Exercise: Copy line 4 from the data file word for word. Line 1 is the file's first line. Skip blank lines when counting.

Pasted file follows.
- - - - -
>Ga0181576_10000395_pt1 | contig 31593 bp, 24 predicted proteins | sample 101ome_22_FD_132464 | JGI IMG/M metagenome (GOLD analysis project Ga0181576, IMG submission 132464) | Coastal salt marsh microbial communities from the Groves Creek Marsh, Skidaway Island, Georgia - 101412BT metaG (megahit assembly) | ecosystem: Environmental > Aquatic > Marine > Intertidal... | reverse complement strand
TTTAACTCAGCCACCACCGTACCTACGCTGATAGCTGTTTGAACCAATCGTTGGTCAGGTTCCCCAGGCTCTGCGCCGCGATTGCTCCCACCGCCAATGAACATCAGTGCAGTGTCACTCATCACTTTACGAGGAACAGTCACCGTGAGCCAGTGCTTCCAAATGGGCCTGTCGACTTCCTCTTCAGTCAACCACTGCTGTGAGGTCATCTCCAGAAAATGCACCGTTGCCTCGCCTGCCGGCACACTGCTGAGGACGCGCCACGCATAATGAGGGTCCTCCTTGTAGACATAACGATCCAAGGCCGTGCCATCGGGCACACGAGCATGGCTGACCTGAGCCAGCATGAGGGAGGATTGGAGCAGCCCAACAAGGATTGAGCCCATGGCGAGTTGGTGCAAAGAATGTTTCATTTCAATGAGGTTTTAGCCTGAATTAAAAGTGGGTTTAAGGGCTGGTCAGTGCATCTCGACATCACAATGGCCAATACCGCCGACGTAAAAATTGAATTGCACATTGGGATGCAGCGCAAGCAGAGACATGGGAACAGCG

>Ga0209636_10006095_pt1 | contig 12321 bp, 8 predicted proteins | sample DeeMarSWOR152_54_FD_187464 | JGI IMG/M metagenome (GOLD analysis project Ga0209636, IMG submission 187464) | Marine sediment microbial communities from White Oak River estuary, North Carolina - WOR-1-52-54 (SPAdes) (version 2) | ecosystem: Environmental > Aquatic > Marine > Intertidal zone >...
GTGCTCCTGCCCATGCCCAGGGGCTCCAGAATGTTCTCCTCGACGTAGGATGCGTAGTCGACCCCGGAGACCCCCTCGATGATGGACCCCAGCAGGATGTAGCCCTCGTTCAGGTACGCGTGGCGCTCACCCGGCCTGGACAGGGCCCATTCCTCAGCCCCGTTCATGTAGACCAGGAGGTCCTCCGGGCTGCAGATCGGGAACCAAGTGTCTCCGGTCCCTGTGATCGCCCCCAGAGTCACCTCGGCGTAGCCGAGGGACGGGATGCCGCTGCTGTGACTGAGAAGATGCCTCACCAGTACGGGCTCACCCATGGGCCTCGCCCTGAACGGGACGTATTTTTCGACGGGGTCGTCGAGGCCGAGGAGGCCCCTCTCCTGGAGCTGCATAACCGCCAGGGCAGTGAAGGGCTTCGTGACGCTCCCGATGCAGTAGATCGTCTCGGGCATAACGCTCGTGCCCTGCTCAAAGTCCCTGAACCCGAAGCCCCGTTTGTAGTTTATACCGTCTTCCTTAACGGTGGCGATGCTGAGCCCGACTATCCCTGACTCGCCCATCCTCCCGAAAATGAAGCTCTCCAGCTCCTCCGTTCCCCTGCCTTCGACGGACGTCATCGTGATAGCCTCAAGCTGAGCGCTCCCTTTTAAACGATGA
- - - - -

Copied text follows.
GTGCTCCTGCCCATGCCCAGGGGCTCCAGAATGTTCTCCTCGACGTAGGATGCGTAGTCGACCCCGGAGACCCCCTCGATGATGGACCCCAGCAGGATGTAGCCCTCGTTCAGGTACGCGTGGCGCTCACCCGGCCTGGACAGGGCCCATTCCTCAGCCCCGTTCATGTAGACCAGGAGGTCCTCCGGGCTGCAGATCGGGAACCAAGTGTCTCCGGTCCCTGTGATCGCCCCCAGAGTCACCTCGGCGTAGCCGAGGGACGGGATGCCGCTGCTGTGACTGAGAAGATGCCTCACCAGTACGGGCTCACCCATGGGCCTCGCCCTGAACGGGACGTATTTTTCGACGGGGTCGTCGAGGCCGAGGAGGCCCCTCTCCTGGAGCTGCATAACCGCCAGGGCAGTGAAGGGCTTCGTGACGCTCCCGATGCAGTAGATCGTCTCGGGCATAACGCTCGTGCCCTGCTCAAAGTCCCTGAACCCGAAGCCCCGTTTGTAGTTTATACCGTCTTCCTTAACGGTGGCGATGCTGAGCCCGACTATCCCTGACTCGCCCATCCTCCCGAAAATGAAGCTCTCCAGCTCCTCCGTTCCCCTGCCTTCGACGGACGTCATCGTGATAGCCTCAAGCTGAGCGCTCCCTTTTAAACGATGA